Posted October 25th, 2012
Washington, DC is unique in its conception. Witness this excerpt concerning its pending design, written by French city planner Pierre L’Enfant to his boss, George Washington. The plan should be drawn on such a scale as to leave room for that aggrandizement and embellishment which the increase of the wealth of the nation will permit it to pursue at any period however remote.
Well, here we are in sufficiently distant 2011, and it would seem the wealth of this nation is bringing it full circle of sorts. Could you ever have thought that aggrandizement and embellishment of your grandly planned capital might include bicycle lanes, Pierre? And what say you to a book comprised of bicycling routes throughout the area you once surveyed and had carved fresh from forest some 220 years ago?
As it should be, DC is hard at work becoming a model for safe, path-breaking bicycling throughout the country. In a way, in fact, DC is being reconceived. As of this writing on National Bike to Work Day, America’s Main Street and L’Enfant’s grandest avenue, Pennsylvania, is in the process of being striped for bikes, right down its middle!
What perfect timing, then, for a book crammed full of regional rides. After all, your grandma’s pedaling to the grocery store now. Your son’s saving up for a fixie. And Google’s begun mapping routes for us all. So seeing as your bike’s lubed and tubed again, you need places to go, right?
Well, they’ll be spread clear across L’Enfant’s entire 100-square-mile diamond, and beyond, upwards of 60 of them, distributed throughout the greater DC area on into Virginia horse country and the farmlands of Maryland. They’ll skirt the Chesapeake and brush the Potomac. From safe paths directly down your street to challenging adventures on the other side of the city, from historic routes through revived neighborhoods, to brand-spanking-new stream valley trails on the region’s outskirts, from established classics around The Capital’s world-famous sites to rides traversing its freshly-minted bicycle lanes.
And the book will speak to all levels of cyclists as well. Its 5-stage beginner to experienced rating system will encourage novices in their efforts at becoming fully-forged masters of the craft. When you take off for a ride, you’ll know what to expect, too. The photos will have long-since inspired you, and you’ll be in the care of detailed maps, with hill profiles and precise directions. As your intrepid author will have been there before, you’ll know exactly what to bring, where to grab that bite to eat, and what sorts of excitement you can plan on encountering along your way.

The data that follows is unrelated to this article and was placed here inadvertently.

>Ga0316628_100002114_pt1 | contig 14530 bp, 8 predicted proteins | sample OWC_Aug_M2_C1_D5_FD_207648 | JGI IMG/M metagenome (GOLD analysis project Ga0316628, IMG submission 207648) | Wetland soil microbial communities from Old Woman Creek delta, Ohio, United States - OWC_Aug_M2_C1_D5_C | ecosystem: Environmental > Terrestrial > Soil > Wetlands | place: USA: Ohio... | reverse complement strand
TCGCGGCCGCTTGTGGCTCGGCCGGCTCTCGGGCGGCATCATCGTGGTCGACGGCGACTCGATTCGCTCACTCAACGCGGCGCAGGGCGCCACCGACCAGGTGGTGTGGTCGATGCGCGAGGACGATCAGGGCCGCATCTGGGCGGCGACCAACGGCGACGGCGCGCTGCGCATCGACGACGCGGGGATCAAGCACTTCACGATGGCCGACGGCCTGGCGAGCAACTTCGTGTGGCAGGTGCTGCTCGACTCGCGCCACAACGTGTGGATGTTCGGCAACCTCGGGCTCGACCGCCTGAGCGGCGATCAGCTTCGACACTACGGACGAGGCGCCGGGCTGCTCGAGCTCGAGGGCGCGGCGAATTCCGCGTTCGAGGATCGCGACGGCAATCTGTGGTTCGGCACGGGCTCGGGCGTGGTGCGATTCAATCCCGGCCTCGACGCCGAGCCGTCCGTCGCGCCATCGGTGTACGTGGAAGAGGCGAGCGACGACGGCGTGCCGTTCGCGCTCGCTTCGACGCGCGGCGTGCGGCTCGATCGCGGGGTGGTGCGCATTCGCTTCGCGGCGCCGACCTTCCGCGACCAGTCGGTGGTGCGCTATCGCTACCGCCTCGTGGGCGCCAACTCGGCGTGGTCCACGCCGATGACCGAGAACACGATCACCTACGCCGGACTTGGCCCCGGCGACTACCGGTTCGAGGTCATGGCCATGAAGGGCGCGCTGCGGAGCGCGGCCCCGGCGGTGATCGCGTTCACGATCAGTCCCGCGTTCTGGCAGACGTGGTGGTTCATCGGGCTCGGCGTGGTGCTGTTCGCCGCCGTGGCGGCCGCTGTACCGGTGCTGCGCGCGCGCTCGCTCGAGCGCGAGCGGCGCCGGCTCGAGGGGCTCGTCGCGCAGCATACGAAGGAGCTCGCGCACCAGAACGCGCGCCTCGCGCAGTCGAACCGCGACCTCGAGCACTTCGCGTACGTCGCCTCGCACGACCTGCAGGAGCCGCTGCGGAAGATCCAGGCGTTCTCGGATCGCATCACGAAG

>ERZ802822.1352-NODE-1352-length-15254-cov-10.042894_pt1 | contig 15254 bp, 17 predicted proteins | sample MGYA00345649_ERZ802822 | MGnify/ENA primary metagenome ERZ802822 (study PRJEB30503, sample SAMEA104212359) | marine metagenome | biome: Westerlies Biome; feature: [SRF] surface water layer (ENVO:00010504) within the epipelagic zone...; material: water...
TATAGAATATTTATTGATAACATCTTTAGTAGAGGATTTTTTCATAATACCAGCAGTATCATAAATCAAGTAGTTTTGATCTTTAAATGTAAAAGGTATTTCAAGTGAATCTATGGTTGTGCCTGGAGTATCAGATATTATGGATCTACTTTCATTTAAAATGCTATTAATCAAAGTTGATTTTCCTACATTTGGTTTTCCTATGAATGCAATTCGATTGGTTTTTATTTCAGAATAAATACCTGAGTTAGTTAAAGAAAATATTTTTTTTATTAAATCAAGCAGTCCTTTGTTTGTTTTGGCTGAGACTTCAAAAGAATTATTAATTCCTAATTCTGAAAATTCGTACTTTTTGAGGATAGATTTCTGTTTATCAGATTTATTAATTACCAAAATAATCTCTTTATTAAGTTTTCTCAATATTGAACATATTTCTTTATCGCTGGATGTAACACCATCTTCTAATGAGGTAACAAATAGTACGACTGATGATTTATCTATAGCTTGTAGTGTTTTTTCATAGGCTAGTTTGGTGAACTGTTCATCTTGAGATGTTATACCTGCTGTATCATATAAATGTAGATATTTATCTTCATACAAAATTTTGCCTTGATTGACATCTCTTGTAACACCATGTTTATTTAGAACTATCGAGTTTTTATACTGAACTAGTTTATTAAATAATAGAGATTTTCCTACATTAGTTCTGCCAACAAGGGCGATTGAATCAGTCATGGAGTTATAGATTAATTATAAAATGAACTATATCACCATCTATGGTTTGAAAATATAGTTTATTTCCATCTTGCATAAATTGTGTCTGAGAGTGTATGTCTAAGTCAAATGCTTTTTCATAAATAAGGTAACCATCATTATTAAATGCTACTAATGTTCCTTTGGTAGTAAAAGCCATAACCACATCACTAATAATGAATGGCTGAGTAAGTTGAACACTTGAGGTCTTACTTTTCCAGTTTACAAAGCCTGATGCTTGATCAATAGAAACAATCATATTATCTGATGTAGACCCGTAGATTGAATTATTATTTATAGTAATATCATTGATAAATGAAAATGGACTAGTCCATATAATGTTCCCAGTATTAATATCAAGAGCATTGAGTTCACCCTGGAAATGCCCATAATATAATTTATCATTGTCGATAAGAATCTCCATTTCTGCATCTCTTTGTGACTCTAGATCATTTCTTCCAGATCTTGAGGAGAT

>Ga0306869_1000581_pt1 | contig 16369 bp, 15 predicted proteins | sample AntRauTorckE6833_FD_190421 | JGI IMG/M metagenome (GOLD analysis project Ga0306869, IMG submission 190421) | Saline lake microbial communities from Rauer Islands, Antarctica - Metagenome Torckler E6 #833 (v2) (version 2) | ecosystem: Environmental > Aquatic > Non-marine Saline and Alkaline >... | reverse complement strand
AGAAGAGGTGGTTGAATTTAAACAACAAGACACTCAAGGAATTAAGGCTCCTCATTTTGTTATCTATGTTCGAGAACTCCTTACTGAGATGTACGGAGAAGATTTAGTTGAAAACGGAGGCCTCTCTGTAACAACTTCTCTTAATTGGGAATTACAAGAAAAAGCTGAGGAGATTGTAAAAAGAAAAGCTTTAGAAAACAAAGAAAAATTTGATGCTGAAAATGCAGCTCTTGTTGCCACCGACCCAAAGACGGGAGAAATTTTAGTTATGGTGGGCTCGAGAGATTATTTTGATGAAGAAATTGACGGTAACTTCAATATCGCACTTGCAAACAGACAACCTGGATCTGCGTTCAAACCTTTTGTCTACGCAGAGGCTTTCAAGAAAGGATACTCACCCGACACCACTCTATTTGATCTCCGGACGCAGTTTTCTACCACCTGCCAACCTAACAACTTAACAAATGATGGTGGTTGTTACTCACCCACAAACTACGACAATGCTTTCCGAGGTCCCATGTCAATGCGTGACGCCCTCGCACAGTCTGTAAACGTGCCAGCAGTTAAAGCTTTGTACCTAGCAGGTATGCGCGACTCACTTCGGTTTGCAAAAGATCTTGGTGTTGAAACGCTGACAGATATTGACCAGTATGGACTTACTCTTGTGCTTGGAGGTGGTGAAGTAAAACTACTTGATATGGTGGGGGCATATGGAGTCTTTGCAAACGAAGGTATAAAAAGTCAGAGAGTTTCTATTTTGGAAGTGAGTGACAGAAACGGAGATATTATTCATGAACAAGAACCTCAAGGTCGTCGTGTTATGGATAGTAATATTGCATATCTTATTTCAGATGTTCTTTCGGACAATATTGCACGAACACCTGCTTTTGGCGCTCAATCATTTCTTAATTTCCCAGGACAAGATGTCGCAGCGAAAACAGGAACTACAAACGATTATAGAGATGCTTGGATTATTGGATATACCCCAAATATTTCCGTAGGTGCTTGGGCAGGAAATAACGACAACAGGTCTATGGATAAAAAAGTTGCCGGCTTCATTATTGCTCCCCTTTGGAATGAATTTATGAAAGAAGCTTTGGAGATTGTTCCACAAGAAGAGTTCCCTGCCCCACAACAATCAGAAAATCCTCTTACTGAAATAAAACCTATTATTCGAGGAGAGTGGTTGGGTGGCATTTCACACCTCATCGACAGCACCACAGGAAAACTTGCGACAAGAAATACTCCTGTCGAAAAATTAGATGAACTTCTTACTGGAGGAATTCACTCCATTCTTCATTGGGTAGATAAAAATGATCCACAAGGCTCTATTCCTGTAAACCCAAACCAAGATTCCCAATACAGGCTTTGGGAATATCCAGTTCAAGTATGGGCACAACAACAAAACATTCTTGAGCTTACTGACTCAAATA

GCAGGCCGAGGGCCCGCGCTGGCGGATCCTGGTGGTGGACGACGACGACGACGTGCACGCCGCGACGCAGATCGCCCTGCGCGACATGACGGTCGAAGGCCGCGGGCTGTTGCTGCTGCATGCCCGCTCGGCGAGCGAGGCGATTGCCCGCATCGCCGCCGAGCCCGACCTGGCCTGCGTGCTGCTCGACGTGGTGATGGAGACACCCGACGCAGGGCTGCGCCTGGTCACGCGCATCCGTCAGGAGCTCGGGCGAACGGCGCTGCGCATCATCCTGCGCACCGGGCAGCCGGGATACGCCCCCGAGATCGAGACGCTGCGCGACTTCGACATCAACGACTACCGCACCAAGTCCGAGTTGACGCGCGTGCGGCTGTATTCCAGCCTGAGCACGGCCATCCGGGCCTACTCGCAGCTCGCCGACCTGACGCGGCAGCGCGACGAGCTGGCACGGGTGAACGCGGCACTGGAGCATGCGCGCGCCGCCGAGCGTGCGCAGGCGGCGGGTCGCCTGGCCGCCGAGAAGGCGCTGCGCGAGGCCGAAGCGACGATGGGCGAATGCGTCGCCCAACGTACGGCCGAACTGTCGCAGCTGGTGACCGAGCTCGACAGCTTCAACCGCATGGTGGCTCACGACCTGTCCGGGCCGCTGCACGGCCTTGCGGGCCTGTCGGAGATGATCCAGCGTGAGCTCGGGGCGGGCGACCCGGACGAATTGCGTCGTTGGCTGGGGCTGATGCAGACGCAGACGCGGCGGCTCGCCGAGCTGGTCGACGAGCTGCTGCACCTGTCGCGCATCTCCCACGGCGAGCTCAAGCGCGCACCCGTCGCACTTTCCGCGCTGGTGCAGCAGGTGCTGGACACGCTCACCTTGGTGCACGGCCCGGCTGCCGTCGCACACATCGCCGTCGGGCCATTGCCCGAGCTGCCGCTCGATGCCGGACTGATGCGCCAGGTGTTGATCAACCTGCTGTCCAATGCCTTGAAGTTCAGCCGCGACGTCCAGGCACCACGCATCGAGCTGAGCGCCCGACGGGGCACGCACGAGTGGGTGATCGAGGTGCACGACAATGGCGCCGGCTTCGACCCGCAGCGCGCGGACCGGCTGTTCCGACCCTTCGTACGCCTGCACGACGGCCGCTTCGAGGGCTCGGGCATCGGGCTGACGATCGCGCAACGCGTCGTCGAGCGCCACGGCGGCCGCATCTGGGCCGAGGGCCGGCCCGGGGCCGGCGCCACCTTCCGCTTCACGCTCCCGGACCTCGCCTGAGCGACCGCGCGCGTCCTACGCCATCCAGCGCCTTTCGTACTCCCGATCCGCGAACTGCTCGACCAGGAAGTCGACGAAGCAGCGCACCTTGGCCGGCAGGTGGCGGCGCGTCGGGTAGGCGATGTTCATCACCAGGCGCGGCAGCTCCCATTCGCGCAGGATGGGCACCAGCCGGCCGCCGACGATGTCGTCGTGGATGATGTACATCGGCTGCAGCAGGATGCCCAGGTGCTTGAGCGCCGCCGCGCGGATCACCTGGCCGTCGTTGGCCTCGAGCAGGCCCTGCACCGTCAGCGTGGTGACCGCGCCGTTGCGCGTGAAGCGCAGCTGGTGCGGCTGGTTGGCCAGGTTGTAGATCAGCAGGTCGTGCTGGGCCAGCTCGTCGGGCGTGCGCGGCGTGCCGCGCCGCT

Oh yes, as this is a family-centered book, it also includes 39 car-free rides for kids!
About the Author
In the early fall of 2007, (a year bicycling in the U.S. again reached some kind of tipping point as gas hit whatever regional peak it reached a gallon, and suddenly, the old iron horse seemed to speak to just about every ill society had to throw its way), a journeyman with undergraduate degrees from the University of California, Santa Cruz, and a Master’s in Journalism from the University of Florida, landed a job helping map a 3000-mile cycling route down the Eastern Seaboard.
He’d bicycled for years before then, commuting 15 of those, but the feeling which quickly settled over him on that ride was unprecedented.
Documenting the progress of the ambitious East Coast Greenway trail project and sending back dispatches from cycling’s future, he knew, as slow as he was traveling, he was actually way out in front of the pack, catching the freshest air.
Somehow the ride inside that slipstream remains unbroken, and it’s been one, long, windblown downhill for Matt Wittmer ever since. In just those few short years, he’s grown from enthusiast to advocate to author.
Jump on your bike, DC, and join him on the greater DC area’s greatest rides. This promises to be his first, and best, book.